Posts Tagged ‘Winchester M14 air rifle’

Winchester M14 .177-caliber dual-ammo air rifle: Part 3

by B.B. Pelletier

Part 1
Part 2

Winchester’s new M14 dual-ammo rifle looks very much like the military rifle it copies.

Redemption is a powerful experience, because it comes only after suffering and anguish. Redemption is what I longed for with the Nelson Lewis combination gun and with my Ballard rifle. Today, however, I’m going to talk about another redemption — that of the Winchester M14 dual-ammo rifle.

In Part 1, we learned that this rifle is nearly all plastic — which for many, including me, is a put-off. We also learned that it uses two 12-gram CO2 cartridges instead of one, and that assaulted the the miser in all of us. Accuracy is the only thing that would make it worth the extra cost.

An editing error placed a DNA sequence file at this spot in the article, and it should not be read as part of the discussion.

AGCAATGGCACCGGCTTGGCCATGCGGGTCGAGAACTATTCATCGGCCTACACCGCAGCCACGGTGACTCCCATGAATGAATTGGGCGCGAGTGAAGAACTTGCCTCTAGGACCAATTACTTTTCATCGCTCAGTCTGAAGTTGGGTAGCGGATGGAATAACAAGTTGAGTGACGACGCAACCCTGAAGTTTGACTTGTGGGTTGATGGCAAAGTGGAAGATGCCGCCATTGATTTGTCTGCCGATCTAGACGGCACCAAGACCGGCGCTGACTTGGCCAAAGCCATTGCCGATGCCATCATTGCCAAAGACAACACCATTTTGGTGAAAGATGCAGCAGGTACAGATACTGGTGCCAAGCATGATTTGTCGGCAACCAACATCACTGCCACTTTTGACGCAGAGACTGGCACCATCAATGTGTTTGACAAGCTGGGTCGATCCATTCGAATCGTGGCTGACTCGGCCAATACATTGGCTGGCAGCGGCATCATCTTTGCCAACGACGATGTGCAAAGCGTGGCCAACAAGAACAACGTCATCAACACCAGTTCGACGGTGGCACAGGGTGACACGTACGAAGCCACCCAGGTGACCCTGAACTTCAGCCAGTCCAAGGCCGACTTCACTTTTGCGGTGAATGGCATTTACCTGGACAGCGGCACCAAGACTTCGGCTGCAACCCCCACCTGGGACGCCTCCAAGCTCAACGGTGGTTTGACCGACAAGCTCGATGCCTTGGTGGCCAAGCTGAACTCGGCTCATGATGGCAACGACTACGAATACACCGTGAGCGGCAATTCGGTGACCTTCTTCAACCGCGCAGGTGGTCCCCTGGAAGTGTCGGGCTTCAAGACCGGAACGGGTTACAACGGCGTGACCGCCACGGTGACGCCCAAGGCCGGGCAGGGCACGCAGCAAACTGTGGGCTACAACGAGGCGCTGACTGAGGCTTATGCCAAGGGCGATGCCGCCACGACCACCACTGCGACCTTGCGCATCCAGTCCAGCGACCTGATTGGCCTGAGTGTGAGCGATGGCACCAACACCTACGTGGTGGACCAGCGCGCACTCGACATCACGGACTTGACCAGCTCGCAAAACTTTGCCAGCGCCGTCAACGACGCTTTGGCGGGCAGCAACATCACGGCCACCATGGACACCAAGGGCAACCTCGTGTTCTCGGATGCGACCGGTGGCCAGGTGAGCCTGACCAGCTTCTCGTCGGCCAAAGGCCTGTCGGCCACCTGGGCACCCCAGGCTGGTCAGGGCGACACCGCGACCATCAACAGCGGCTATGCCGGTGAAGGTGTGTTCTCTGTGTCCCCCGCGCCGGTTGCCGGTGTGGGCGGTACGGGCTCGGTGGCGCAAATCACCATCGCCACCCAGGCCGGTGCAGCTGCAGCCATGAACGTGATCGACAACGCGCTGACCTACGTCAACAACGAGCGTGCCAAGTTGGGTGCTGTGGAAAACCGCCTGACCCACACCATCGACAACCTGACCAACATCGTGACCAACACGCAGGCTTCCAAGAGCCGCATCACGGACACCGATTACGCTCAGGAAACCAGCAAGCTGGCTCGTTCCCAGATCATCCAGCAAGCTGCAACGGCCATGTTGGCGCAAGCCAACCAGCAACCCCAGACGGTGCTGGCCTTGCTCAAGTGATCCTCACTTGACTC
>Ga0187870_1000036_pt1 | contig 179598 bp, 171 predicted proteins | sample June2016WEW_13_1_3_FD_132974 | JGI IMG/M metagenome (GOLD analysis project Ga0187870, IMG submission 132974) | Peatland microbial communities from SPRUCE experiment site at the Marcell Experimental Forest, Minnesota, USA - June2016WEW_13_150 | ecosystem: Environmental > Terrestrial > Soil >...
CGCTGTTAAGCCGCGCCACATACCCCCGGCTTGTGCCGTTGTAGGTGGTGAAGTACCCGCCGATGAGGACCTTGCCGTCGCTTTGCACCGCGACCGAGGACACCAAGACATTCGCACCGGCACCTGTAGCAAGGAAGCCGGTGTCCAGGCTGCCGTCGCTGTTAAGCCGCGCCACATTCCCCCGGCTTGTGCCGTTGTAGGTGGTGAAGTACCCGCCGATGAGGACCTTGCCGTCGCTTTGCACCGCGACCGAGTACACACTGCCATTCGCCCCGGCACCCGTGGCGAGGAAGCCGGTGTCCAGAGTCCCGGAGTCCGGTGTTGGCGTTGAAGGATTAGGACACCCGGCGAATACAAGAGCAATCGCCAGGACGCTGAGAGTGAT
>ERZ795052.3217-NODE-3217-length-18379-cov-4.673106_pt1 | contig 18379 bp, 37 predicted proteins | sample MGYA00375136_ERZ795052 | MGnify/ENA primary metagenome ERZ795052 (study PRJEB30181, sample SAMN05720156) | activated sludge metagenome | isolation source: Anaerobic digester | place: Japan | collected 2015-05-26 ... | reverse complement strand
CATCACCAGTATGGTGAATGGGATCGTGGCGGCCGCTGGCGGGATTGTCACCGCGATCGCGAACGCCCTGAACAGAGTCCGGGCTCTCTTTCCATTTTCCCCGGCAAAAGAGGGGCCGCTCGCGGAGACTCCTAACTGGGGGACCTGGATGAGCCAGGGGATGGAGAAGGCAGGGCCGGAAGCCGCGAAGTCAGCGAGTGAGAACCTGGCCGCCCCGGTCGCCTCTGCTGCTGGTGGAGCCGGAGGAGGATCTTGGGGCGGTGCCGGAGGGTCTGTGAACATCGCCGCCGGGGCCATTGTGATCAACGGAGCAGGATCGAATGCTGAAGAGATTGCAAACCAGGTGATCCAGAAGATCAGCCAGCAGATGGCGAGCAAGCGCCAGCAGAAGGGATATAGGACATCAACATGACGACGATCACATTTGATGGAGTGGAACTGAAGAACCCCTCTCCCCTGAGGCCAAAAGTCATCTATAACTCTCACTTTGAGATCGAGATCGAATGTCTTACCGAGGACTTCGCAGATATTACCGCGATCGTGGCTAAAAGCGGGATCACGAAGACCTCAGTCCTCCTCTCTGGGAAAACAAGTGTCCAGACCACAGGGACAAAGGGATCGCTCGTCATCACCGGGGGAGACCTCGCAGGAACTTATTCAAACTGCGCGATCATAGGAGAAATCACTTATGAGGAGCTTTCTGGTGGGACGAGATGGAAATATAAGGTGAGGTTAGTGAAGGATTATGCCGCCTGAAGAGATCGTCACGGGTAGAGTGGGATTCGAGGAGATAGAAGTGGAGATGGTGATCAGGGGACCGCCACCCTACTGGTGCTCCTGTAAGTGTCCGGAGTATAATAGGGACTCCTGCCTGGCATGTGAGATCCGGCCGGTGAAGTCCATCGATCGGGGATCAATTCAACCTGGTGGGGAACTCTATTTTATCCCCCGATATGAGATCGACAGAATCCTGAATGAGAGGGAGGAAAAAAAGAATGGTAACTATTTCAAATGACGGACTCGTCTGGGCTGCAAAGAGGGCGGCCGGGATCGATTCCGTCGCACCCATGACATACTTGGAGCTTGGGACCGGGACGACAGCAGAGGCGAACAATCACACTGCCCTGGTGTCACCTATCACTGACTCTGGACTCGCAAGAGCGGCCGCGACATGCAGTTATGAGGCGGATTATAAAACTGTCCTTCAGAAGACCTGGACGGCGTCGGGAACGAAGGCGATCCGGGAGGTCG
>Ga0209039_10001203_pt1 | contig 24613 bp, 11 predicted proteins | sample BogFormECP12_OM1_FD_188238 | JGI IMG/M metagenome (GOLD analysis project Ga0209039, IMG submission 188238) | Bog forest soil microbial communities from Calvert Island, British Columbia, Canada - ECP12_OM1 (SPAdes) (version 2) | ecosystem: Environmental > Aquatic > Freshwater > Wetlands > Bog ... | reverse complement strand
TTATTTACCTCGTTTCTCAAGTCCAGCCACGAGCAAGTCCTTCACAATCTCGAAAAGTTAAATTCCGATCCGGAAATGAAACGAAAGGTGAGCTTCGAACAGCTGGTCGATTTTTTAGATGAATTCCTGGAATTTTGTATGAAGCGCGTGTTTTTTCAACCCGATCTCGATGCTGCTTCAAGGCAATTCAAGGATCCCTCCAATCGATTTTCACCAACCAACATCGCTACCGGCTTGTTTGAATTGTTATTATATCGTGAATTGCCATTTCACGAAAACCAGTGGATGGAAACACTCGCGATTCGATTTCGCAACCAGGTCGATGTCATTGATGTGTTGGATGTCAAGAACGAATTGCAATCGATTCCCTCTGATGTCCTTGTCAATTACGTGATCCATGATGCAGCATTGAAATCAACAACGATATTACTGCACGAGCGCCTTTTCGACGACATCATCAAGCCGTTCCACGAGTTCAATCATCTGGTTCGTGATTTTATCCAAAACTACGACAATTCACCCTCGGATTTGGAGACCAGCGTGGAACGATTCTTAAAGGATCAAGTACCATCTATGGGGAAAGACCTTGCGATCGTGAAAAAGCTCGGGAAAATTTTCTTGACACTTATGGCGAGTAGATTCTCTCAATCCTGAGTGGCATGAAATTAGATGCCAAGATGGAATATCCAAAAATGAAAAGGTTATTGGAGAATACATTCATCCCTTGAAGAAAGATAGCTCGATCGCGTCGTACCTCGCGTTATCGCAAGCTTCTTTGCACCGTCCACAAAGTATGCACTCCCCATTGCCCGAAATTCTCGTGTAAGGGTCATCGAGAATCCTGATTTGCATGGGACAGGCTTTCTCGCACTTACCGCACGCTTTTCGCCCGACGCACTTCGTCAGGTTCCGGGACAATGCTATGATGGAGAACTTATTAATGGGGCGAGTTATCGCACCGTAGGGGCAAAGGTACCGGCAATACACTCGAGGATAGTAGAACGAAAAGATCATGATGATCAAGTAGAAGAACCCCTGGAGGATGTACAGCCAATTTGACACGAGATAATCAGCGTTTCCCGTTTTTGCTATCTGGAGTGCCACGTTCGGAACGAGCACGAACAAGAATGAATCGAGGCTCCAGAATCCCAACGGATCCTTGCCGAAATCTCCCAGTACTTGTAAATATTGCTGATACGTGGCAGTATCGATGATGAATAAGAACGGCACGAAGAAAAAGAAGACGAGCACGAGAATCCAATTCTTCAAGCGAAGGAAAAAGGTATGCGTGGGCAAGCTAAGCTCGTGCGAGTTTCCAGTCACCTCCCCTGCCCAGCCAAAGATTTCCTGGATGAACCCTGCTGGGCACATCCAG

When we looked at the velocity in Part 2, we discovered that the rifle does not begin to achieve the advertised velocity of 700 f.p.s. That’s not a bad thing, except it leaves us disappointed from unrealized expectations. The velocity should prove high enough, though, as long as the rifle is accurate — which brings us to today’s test. Part 3 — accuracy day.

The Winchester M14 is both a BB gun and a pellet rifle, so I had to test the accuracy of both types of projectiles. BBs get tested at the standard 5 meters (just over 16 feet) distance, while pellets were shot at 10 meters. And each target got 8 shots instead of 10 because of the capacity of the circular clip at either end of the stick magazine. Trying to load just two more of anything in one of these clips is annoying and troublesome at the least.

So, it was BBs first, as they’re shot at the closer distance. I shot the rifle using Daisy zinc-plated BBs offhand at 16.5 feet.